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Discussion Starter · #1 · (Edited by Moderator)
I have been on the hunt for a 1897 Trench gun for over a year now. I recently lost the September auction for Rock Island Auction's WWI Trench Gun. I recently came across a WW2 Trench Gun listing on ** and it is in pristine condition. I reached out to inquire about it and according to the seller it is 100% original and has not been reblued. Apparently the original owner of the gun store bought a number of them a few decades ago but has since passed and whoever runs the store now is selling his stock. I searched the serial number on Winchester's archives and it is a 1942 production. However when I searched for information about the seller, people had less than positive reviews of him and many openly mocked him. If this gun has been reblued, then I do not want to bid on it, but if it has not then I would love to bid on it. I have linked the gun in question. Please let me know your thoughts.
EDIT: I am new to this forum, apparently ** is censored for some reason.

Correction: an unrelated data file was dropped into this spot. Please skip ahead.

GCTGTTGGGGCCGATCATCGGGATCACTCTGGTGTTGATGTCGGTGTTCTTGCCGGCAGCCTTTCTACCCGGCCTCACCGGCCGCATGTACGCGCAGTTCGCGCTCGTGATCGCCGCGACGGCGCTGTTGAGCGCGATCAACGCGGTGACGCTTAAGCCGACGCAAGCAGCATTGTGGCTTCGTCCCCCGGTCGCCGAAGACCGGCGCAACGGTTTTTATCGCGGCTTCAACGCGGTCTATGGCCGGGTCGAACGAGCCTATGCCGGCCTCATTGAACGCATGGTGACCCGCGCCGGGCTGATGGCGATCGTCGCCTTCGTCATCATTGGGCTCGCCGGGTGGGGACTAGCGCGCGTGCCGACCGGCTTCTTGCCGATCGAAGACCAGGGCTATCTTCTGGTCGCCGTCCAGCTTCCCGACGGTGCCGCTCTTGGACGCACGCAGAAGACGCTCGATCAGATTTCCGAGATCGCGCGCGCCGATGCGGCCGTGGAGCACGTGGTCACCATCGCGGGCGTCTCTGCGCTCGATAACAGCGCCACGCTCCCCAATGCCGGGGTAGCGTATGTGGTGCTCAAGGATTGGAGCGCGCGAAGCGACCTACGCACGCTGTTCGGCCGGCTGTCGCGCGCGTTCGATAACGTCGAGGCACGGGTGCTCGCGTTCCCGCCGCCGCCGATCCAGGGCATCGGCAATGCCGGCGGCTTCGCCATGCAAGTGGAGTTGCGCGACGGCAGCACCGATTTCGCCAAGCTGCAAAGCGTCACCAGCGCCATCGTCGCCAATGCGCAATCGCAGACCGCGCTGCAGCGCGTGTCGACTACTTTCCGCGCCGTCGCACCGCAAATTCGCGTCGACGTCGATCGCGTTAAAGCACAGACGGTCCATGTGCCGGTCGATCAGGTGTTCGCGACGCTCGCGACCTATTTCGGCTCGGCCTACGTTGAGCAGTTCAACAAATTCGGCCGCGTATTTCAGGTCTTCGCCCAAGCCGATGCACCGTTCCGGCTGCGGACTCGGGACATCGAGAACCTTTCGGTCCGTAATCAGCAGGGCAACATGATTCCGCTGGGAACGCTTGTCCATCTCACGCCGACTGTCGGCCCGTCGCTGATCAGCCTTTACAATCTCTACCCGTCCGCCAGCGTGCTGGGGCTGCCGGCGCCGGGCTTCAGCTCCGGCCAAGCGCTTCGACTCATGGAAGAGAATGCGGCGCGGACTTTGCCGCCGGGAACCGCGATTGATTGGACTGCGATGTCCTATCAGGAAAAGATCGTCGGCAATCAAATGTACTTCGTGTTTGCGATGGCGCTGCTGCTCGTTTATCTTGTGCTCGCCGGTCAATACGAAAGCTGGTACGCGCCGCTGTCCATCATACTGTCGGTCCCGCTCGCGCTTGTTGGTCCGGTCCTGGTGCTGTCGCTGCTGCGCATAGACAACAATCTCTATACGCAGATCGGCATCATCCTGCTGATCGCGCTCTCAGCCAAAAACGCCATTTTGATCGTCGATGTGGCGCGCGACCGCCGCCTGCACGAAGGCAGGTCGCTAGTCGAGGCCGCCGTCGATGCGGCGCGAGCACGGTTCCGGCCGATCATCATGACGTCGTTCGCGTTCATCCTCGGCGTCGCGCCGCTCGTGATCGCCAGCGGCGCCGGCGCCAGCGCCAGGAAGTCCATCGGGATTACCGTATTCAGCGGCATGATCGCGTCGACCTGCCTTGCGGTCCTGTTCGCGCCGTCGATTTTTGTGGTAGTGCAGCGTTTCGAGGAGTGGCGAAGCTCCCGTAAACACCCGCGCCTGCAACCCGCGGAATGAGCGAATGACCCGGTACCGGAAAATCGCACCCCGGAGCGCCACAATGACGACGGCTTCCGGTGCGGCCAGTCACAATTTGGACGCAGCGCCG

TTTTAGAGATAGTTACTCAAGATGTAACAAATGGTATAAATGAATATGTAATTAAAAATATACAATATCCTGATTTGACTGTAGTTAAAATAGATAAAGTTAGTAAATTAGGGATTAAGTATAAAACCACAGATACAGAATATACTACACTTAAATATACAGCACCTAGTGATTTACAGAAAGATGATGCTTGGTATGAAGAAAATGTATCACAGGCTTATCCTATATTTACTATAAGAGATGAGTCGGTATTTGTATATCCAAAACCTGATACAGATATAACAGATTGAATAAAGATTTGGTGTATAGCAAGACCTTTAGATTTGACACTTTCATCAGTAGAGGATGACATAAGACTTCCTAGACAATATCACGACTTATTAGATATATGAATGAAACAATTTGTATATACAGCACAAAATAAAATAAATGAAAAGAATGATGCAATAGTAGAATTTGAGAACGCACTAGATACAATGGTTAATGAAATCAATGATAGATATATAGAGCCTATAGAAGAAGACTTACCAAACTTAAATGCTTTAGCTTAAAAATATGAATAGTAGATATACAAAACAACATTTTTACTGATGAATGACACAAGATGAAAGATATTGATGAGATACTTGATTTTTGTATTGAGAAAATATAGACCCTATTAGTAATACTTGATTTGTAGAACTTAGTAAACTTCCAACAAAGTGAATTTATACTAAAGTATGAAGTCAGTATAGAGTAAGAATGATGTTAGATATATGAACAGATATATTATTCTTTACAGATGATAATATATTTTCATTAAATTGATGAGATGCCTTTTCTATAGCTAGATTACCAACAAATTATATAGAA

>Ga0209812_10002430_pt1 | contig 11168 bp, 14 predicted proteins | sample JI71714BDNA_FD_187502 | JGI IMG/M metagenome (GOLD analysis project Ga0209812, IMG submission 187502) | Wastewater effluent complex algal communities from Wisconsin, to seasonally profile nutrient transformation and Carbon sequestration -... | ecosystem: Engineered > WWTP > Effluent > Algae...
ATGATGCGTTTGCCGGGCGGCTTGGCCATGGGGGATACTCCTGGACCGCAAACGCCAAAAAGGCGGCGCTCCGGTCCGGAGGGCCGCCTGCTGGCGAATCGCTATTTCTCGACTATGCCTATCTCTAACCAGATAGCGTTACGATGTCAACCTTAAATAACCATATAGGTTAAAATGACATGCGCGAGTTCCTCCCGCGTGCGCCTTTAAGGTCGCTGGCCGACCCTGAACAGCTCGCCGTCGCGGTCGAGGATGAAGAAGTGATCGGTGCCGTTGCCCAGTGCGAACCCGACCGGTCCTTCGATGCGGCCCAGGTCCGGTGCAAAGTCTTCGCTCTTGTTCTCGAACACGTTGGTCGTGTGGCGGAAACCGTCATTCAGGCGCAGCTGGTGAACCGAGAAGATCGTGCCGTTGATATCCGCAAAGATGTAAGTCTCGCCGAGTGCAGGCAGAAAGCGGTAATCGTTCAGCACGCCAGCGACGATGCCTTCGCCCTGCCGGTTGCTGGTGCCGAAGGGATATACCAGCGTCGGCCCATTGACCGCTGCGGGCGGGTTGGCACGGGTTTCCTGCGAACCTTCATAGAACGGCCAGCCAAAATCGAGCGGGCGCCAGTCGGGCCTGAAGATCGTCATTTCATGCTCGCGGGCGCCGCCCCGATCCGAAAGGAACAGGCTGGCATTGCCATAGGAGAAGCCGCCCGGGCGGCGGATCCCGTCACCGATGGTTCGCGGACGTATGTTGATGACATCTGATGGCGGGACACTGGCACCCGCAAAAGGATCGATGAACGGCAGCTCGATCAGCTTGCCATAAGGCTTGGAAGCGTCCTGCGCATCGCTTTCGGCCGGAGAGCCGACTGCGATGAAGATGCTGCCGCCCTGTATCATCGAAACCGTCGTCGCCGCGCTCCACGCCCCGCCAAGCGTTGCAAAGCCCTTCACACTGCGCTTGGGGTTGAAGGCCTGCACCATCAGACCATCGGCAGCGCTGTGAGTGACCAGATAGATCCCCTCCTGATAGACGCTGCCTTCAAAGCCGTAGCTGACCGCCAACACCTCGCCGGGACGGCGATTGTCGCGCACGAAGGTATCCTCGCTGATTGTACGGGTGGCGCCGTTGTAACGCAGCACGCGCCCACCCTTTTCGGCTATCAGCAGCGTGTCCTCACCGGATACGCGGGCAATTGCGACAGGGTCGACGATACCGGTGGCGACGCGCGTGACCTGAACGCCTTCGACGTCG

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Left side of the receiver, the US and flaming bomb? That is stamped after the gun is blued. Look at that ordinance stamp on top of the barrel. The edges of the stamp are raised on the barrel like they should be. The one on the receiver is flush, and the blue is in the stamp. Everything else I could see is correct for an early 1942.
 

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Discussion Starter · #5 ·
Left side of the receiver, the US and flaming bomb? That is stamped after the gun is blued. Look at that ordinance stamp on top of the barrel. The edges of the stamp are raised on the barrel like they should be. The one on the receiver is flush, and the blue is in the stamp. Everything else I could see is correct for an early 1942.
Yes the WW2 ones have them on the left side of the receiver, whereas the WWI and earlier ones have a smaller US Flaming bomb right next to the shell ejector. I just find it a bit odd that one as early as 1942 would be in such good shape, I mean, if it is original we are talking about like 90% original finish which would be one of the best examples I've ever seen. I just want to be positive before I place a bid.

It looks legit to me.
Very nice example.
Yes I agree, if it is original then I will bid on it until I win it. I recently lost Rock Island Auctions september auction when they had a very nice WWI example that went o $23,000. I just want to be positive that it has not been reblued and the finish on it is original. The serial number checks out to 1942.